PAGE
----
How many national apologies?

By November 1, 2018Australian Politics, Society

The National Apology to the stolen generations came about as the result of a recommendation from the National Inquiry into the Separation of Aboriginal Children from their Families, commissioned by the Keating government1. That National Inquiry then led to the Bringing them home report which was tabled in parliament on May 26, 1997. That report made 54 recommendations on how to redress the wrongs done to indigenous people. These recommendations included one which suggested that all Australian parliaments and state and territory police forces acknowledge responsibility for these wrongs. These were committed by governments under the Commonwealth state and territory Aboriginal protection and welfare laws and policies2.

It almost goes without saying that the malevolent Howard government did nothing by way of acknowledging these wrongs except an acknowledgement of regret3. This is unsurprising given the ‘white blindfold’ approach to Australian history adopted by then Prime Minister John Howard. Howard stated that it was because he did not believe that one generation can accept responsibility for the acts of an earlier generation2. If this was really the case, then he would let the Japanese off the hook for the way their troops mistreated Australian prisoners of war, and their use of ‘comfort women’4,5. However, he did not, simply saying that nations should be “frank about past events”. I doubt he could see the irony of this statement.

A government of a nation is a timeless entity. The personnel may change regularly, but the government continues, so Howard’s argument about his generation not being responsible for the acts of previous generations is a furphy.

As usual, it was left to a Labor government to clean up the conservative mess, and it was then Prime Minister Kevin Rudd who delivered the ‘Apology to the Stolen Generation’ in February, 20081,2. At the time ‘condolence books’ were placed in various organisations for people to sign and comment. I signed one where I worked, and commented that I could not bear the thought of my children being taken from me, never to be seen again, just because of the colour of my skin. If that had ever happened, nobody could have ever apologised enough to lessen the pain caused by government policy.

A week or so ago we had the national apology to people who were survivors of child sexual abuse. The speech was delivered by current Prime Minister, Scott Morrison6, and attended by Julia Gillard who, when Prime Minister in 2012, established the Royal Commission into Institutional Responses to Child Sexual Abuse7, against opprobrium from the conservative side of politics especially among the Murdoch ‘ruperters’8. The respect and love shown to Gillard by the victims on that day was extraordinary. People had known about this child sexual abuse for decades9. This was not caused by government policy, but exacerbated by government inactivity and by allowing the churches to trample over civil law.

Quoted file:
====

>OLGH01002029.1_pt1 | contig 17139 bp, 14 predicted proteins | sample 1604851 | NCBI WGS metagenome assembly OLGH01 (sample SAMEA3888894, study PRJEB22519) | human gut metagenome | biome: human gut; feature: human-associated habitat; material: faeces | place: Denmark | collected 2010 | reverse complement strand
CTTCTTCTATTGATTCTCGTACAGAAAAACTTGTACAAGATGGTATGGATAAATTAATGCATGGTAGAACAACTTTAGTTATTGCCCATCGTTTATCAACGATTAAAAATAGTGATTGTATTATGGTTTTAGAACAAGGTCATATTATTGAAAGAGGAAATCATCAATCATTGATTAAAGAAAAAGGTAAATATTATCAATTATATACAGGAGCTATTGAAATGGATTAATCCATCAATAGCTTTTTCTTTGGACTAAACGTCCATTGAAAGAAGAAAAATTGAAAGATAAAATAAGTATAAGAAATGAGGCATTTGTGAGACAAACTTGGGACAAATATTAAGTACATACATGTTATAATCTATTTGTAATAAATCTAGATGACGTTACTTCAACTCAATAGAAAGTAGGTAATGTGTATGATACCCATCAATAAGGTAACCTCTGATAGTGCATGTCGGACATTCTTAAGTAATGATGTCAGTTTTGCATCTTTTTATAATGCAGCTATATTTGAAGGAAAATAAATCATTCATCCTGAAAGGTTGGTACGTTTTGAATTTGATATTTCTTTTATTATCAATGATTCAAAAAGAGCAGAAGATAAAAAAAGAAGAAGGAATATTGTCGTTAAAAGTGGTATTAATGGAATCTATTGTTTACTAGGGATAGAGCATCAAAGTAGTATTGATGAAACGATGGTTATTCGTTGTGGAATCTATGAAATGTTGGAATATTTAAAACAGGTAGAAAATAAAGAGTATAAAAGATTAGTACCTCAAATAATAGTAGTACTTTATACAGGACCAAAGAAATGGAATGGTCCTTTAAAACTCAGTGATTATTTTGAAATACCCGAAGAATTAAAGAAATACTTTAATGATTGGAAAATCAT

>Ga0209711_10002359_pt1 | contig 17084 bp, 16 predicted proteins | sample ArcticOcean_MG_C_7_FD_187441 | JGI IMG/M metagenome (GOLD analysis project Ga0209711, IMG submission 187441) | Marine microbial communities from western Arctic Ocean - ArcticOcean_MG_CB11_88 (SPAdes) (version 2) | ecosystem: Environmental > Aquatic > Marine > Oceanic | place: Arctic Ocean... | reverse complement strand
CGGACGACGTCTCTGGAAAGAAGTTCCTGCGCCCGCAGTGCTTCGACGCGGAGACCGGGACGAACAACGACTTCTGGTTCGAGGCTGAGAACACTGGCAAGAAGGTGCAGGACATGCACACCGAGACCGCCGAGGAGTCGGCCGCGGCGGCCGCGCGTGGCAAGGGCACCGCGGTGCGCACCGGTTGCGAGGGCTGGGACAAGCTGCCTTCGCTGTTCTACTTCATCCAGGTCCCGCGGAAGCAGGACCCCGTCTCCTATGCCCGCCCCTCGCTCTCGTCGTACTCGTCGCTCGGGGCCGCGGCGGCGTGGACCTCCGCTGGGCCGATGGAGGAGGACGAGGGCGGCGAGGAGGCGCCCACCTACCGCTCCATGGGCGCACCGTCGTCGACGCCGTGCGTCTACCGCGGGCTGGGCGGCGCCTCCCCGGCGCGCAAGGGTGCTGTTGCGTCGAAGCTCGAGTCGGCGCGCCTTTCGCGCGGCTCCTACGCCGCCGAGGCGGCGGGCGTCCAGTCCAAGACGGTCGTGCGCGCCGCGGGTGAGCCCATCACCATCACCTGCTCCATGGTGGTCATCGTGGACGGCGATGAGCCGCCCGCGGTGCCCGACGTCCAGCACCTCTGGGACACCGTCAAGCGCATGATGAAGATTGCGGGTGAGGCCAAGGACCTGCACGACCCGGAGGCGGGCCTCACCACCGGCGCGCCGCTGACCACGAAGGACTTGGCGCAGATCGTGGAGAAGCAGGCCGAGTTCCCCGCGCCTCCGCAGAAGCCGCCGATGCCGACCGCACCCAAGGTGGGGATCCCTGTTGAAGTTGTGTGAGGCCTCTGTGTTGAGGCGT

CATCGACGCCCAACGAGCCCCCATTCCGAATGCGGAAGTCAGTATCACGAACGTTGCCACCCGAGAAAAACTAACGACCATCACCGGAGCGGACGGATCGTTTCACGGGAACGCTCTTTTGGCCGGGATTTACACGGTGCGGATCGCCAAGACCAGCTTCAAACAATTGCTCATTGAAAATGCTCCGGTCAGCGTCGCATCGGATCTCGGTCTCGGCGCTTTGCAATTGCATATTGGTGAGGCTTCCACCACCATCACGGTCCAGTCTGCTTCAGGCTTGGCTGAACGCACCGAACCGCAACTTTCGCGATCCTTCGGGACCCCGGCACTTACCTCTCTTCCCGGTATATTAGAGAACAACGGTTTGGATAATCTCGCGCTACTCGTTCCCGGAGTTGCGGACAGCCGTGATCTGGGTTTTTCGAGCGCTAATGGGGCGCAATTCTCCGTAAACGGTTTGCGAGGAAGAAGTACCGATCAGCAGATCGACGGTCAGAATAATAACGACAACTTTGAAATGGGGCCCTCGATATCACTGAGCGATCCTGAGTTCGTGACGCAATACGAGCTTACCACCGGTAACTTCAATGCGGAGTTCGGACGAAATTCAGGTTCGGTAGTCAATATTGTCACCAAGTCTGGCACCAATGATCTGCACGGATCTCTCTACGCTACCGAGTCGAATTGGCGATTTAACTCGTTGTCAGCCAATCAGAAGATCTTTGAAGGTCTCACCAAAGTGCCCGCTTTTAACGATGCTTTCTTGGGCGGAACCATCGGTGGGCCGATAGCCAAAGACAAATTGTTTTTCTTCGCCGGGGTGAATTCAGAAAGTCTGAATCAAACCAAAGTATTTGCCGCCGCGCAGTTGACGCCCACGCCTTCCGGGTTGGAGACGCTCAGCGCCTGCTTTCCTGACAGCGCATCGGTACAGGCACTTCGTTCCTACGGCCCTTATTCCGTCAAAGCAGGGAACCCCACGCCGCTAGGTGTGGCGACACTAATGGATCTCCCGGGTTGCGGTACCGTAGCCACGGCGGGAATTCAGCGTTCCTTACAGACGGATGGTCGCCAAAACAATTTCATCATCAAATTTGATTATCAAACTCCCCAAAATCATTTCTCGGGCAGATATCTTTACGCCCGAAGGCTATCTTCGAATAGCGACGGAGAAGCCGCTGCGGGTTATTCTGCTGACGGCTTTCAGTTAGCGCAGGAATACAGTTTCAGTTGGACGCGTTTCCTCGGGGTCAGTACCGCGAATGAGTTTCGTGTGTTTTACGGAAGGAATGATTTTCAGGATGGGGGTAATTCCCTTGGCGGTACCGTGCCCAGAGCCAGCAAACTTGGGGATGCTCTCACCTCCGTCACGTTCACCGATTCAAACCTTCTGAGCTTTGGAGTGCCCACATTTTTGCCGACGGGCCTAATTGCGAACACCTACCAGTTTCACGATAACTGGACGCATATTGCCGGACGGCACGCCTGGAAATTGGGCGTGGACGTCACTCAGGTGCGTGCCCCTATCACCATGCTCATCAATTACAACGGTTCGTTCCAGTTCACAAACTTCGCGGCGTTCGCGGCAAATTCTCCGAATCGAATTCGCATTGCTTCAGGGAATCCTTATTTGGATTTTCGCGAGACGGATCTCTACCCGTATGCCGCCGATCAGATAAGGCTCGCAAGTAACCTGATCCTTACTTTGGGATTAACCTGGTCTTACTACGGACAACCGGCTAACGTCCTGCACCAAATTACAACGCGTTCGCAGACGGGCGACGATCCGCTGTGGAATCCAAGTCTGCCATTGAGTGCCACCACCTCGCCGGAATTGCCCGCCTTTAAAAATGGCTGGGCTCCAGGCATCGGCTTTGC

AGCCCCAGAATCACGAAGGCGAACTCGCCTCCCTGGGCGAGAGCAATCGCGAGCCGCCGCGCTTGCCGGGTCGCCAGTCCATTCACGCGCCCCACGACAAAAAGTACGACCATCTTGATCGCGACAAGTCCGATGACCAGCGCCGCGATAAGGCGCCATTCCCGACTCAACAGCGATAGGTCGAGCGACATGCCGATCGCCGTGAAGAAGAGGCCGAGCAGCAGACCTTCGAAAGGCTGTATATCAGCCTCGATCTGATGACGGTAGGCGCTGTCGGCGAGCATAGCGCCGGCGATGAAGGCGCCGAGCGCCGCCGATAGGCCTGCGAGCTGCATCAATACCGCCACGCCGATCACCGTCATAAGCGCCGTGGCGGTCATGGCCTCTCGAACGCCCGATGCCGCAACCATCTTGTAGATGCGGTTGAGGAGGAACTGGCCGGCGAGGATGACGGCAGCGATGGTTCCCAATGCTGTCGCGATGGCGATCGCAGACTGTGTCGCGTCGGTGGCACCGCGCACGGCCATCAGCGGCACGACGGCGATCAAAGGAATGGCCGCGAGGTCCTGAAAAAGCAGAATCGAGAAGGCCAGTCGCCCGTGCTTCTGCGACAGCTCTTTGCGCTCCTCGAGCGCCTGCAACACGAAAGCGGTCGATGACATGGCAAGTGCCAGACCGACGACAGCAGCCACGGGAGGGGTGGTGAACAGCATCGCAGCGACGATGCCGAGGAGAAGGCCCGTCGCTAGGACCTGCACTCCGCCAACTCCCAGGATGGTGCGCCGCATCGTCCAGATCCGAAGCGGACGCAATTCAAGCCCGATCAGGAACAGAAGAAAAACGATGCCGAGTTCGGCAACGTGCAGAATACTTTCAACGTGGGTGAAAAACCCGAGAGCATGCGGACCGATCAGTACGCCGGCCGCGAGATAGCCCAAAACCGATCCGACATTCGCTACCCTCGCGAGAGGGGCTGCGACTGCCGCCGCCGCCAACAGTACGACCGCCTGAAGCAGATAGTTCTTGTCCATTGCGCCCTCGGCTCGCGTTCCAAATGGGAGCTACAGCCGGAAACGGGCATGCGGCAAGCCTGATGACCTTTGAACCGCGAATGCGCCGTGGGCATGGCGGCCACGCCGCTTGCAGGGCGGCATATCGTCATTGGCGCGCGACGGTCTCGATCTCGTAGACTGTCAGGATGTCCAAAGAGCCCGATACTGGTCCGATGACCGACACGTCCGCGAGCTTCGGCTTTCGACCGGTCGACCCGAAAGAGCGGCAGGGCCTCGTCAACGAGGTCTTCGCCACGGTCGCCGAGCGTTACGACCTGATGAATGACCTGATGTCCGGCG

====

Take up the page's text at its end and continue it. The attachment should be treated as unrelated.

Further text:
I expect there will be more apologies in future. There will probably be one to the men, women and children imprisoned on Nauru and Manus simply for seeking asylum*10, and for providing the perfect dogwhistle for the far right who seem to think we are being overwhelmed by brown people. There will probably be another to the veteran community who, despite considerable funding, still suffer from Post-Traumatic Stress Disorder and mental illness and suicide. The government could do more11.

There will probably be, and should be, an apology to the homeless, who number over 100,000 in one of the richest nations on the planet12. There should also be an apology to those suffering domestic violence, with at least one woman being killed every week by a current or former partner and countless others being assaulted. The government could do more13.

Last, but perhaps most important, will be an apology to the younger generation in its entirety. This will be for the old besuited bastards stealing their future by accepting money from deniers and toeing the deniers’ line, rather than dealing with climate change effectively and leaving the younger generation a planet on which they can thrive. Gaol would be more appropriate for the perpetrators, rather than an apology to the victims.

*Weirdly, as I was writing this paragraph, in front of the television, political satirist Sammy J appeared with his mock apology from 2068 to the Nauru generation. It is very much worth watching, and I’d ask that you do so. It is vastly more eloquent that this rant.




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